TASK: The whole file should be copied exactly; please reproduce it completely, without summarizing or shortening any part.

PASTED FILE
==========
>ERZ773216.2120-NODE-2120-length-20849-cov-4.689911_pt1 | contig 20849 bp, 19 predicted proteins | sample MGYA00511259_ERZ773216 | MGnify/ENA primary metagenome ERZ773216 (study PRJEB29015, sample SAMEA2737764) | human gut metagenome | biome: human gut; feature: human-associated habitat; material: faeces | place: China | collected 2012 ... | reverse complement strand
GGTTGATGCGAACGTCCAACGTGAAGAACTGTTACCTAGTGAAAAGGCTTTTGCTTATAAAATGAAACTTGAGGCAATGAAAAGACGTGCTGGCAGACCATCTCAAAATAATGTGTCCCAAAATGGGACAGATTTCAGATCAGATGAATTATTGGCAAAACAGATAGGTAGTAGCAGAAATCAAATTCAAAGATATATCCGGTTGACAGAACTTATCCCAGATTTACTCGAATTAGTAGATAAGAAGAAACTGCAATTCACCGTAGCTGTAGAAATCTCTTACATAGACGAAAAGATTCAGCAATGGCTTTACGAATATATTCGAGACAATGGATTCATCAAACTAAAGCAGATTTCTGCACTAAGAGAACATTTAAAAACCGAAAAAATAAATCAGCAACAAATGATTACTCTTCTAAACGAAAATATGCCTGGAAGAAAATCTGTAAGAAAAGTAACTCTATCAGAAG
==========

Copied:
>ERZ773216.2120-NODE-2120-length-20849-cov-4.689911_pt1 | contig 20849 bp, 19 predicted proteins | sample MGYA00511259_ERZ773216 | MGnify/ENA primary metagenome ERZ773216 (study PRJEB29015, sample SAMEA2737764) | human gut metagenome | biome: human gut; feature: human-associated habitat; material: faeces | place: China | collected 2012 ... | reverse complement strand
GGTTGATGCGAACGTCCAACGTGAAGAACTGTTACCTAGTGAAAAGGCTTTTGCTTATAAAATGAAACTTGAGGCAATGAAAAGACGTGCTGGCAGACCATCTCAAAATAATGTGTCCCAAAATGGGACAGATTTCAGATCAGATGAATTATTGGCAAAACAGATAGGTAGTAGCAGAAATCAAATTCAAAGATATATCCGGTTGACAGAACTTATCCCAGATTTACTCGAATTAGTAGATAAGAAGAAACTGCAATTCACCGTAGCTGTAGAAATCTCTTACATAGACGAAAAGATTCAGCAATGGCTTTACGAATATATTCGAGACAATGGATTCATCAAACTAAAGCAGATTTCTGCACTAAGAGAACATTTAAAAACCGAAAAAATAAATCAGCAACAAATGATTACTCTTCTAAACGAAAATATGCCTGGAAGAAAATCTGTAAGAAAAGTAACTCTATCAGAAG